“To do so could otherwise cause irreparable damage to the careers and reputations of thousands of innocent athletes, which the IAAF is certain is not the Select Committee's intention.

“We would be grateful if the contents of this letter could be drawn to the attention of the members of the Select Committee either in advance, or at the outset, of tomorrow’s hearing, as well as brought to the attention of each of the witnesses who are due to give evidence before it, in particular, Dr Ashenden.”

Click Letter from IAAF to Culture, Media and Sport Committee.pdf to read the full correspondence.

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The World Anti-Doping Agency (WADA) is urging major event organisers to do more out-of-competition testing, following the success of a new-style independent observer (IO) programme at this year's Commonwealth Games in Glasgow.

David Howman, WADA's director general, said that an "enhanced focus" on pre-competition testing was a key element in the "better practice" model utilised for Glasgow 2014.

He went on: "This emphasis on testing during higher-risk doping periods was successfully implemented and as a result WADA encourages all major event organisations to expand their own out-of-competition testing programmes in collaboration with International Federations (IFs) and National Anti-Doping Organisations (NADOs) prior to the event; and further throughout the period the Athletes' Village opens until the end of the event."

Howman also said WADA was pleased with the "success of the collaborative approach" taken by the different anti-doping organisations during Glasgow 2014.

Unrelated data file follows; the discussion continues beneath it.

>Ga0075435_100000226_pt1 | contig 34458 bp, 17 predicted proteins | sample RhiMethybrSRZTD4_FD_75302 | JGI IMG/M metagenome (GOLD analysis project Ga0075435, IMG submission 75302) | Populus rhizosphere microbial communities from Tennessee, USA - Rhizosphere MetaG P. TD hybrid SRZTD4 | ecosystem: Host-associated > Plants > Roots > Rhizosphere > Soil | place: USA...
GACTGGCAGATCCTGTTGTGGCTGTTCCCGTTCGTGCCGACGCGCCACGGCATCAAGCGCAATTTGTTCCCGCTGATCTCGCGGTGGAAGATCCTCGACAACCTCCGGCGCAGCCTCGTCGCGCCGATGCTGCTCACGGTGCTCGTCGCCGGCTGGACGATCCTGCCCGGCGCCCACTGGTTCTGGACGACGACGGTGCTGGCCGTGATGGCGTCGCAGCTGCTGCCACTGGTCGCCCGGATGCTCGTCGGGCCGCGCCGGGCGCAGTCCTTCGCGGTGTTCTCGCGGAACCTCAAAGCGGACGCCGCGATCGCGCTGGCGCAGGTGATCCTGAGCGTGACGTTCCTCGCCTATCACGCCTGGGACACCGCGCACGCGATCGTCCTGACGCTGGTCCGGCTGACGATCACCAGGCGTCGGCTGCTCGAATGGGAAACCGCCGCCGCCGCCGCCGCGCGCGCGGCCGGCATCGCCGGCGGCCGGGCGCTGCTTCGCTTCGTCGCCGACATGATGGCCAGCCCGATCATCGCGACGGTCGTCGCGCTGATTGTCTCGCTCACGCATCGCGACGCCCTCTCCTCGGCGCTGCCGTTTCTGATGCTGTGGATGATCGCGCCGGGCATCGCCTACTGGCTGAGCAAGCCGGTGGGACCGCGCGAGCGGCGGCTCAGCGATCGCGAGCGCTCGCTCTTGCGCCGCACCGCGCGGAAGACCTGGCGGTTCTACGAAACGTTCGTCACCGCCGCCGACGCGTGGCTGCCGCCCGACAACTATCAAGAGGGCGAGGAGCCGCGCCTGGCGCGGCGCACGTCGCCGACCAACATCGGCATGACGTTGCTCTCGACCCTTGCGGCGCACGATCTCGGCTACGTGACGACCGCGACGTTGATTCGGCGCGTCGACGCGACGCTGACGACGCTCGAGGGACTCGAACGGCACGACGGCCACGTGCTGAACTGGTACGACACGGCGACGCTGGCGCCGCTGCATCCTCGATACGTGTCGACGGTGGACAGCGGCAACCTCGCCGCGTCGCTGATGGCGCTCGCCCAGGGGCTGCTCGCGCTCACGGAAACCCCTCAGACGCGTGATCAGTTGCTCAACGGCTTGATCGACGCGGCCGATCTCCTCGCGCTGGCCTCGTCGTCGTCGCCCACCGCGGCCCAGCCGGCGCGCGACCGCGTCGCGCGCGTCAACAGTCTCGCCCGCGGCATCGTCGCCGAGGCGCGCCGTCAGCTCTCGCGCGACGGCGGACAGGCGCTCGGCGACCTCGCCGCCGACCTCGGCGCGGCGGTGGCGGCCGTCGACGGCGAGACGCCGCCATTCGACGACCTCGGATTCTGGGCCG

He added: "We were impressed by the constructive relationship that developed between the Commonwealth Games Federation (CGF), the Glasgow Organising Committee and UK Anti-Doping (UKAD)", the body contracted to carry out testing at the event.

"This type of partnership," he said "should be a template for future major events".

David Grevemberg, CGF chief executive, who held the same role at Glasgow 2014, said that the body was "delighted to have contributed by promoting the values of fair play and advancing the delivery of doping control regimes at major sporting events".

WADA said, however, that it would publish no report on the programme, "due to the nature of the IO mission conducted in Glasgow".

The agency's "better practice" model was piloted in 2013 at the World Games in Cali, Colombia; Glasgow 2014 marked the biggest multi-sport event yet at which it has been conducted.

Chika Amalaha, a Nigerian weightlifter, and Amantle Montsho, the former world 400 metres champion from Botswana, were both disqualified after the CGF determined they had committed anti-doping rule violations.